Sunset Ridge students make art for Connecticut Children's Medical Center
By Frances Taylor - Staff Writer
East Hartford - posted Sun., Jun. 5, 2011
For the past few weeks, students in Joann Hogan's Sunset Ridge School art class have been working on a special project that will have a permanent home at Connecticut Children's Medical Center in Hartford.
Art is an important element to the setting at Connecticut Children's Medical Center. The hallways and waiting rooms are filled with colorful pictures and objects made by students and professional artists.
Sunset Ridge is an arts and world language magnet school, and the students in Hogan’s class have signed up to participate in a special arts project. Hogan contacted CCMC with the idea of providing art to medical center. “Much of the art there is done by students, and we wanted to contribute in some way,” she said. The project is a series of brightly-painted panels with different themes.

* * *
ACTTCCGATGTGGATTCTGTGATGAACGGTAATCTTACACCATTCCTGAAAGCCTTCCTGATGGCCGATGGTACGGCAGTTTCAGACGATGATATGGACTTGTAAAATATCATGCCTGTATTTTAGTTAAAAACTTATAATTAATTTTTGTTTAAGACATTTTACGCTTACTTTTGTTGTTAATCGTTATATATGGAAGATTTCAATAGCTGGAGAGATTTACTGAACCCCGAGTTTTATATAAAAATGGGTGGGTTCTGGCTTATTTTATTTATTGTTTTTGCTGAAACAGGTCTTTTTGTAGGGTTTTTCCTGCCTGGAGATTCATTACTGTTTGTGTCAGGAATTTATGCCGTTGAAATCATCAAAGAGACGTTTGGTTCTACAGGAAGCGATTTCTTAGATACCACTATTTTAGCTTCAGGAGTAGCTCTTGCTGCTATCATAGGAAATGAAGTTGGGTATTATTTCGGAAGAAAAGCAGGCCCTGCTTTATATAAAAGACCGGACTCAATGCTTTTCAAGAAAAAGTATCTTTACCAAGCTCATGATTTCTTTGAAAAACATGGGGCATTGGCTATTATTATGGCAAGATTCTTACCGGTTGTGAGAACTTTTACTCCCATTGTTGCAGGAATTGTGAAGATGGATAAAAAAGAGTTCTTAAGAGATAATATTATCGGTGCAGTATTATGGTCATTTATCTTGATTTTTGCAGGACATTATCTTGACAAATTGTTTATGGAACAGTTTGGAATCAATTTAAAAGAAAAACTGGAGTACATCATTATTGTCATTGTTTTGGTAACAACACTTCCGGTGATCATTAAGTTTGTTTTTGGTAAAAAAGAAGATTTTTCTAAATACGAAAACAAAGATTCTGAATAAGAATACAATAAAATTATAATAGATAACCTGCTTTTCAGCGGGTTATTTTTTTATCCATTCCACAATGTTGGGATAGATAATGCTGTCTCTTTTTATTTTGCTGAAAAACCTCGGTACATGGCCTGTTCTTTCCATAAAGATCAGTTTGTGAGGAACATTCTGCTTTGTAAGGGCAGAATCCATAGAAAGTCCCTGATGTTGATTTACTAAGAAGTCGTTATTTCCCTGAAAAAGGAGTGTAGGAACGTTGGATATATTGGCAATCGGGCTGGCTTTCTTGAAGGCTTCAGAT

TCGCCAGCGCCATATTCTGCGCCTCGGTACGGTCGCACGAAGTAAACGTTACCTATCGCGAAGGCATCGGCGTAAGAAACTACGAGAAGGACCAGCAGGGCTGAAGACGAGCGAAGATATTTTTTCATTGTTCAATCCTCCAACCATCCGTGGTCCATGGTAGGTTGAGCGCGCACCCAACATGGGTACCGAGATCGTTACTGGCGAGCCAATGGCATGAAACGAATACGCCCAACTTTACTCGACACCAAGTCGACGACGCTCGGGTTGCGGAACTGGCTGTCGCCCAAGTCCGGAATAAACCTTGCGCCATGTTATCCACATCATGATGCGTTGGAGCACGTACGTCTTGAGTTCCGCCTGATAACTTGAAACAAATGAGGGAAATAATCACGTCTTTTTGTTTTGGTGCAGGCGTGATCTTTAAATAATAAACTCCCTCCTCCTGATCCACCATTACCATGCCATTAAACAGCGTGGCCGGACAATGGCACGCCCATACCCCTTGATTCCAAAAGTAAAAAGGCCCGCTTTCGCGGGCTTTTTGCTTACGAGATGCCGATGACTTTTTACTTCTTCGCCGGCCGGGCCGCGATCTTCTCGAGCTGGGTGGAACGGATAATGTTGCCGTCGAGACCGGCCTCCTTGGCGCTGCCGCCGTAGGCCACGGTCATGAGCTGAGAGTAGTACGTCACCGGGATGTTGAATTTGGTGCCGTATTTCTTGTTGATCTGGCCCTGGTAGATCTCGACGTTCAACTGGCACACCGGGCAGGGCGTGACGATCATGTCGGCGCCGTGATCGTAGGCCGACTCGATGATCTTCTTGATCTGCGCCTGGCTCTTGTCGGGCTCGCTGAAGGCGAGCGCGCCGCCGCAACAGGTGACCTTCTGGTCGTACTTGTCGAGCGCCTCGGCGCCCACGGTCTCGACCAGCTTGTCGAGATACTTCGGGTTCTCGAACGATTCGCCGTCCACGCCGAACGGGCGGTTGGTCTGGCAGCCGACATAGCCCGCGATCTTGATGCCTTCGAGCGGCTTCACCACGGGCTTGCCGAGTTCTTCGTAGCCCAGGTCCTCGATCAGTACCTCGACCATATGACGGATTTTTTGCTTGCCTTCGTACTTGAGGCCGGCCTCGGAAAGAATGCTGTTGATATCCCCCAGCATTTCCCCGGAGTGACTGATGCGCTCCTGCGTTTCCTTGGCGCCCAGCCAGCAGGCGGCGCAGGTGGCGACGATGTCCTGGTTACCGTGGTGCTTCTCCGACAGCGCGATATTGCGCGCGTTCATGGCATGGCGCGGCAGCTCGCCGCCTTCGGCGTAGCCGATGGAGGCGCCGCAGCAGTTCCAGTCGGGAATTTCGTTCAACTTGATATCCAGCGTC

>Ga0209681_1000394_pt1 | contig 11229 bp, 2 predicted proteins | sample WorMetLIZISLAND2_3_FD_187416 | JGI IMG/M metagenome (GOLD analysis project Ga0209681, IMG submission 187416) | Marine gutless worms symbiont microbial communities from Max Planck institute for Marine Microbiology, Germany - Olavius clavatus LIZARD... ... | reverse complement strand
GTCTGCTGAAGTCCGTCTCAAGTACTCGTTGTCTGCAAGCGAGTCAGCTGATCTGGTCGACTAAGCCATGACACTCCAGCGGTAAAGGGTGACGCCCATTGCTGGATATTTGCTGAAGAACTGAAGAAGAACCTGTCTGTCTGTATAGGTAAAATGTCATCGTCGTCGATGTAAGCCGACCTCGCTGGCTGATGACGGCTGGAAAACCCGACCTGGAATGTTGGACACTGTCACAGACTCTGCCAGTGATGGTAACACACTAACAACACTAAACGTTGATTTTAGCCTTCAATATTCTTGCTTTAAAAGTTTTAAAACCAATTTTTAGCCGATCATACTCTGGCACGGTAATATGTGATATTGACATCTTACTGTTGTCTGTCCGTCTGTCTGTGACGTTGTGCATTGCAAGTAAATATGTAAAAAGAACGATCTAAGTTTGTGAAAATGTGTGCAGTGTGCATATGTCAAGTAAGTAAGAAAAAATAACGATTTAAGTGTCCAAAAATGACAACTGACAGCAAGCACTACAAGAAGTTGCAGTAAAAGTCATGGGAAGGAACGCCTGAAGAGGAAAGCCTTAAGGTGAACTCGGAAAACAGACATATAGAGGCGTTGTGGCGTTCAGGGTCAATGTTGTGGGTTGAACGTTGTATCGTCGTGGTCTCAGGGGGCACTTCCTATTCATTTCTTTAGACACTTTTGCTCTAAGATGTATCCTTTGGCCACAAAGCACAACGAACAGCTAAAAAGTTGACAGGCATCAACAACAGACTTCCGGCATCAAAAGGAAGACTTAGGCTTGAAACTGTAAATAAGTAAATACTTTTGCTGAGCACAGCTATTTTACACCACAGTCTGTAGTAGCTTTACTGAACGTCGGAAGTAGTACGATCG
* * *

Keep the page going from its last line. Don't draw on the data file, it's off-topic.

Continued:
“It’s a triptych,'' said Eldon Perkins, a fourth-grader. “It’s a series of three panels on a panel that makes one painting.”
Three of the six panels have a land theme, and the other three have a sea theme, the students said. “We looked in drawing books for realistic pictures, but then we added bright colors to make it pop more,” said Jayla Bridges, also in fourth grade.
The art at CCMC is more than just decoration. “The purpose of art in hospital is to create a healing environment for patients, their family and friends, and the staff,” said Susan Hight, curator and coordinator of the Arts and the Environment program at CCMC. “Blank walls are boring, and they are not healthy for patients.”
When completed, the panels will be hung in the Audiology Department of the hospital. The class will work on a third set of panels, with an air theme, in September at the start of the new school year. The art will be a permanent installation.
The class is also writing to CCMC about why they did the project.
“I think the bright colors will make the children feel happier and not scared about what might be happening,” said Natalie Jimenez, a fifth-grader.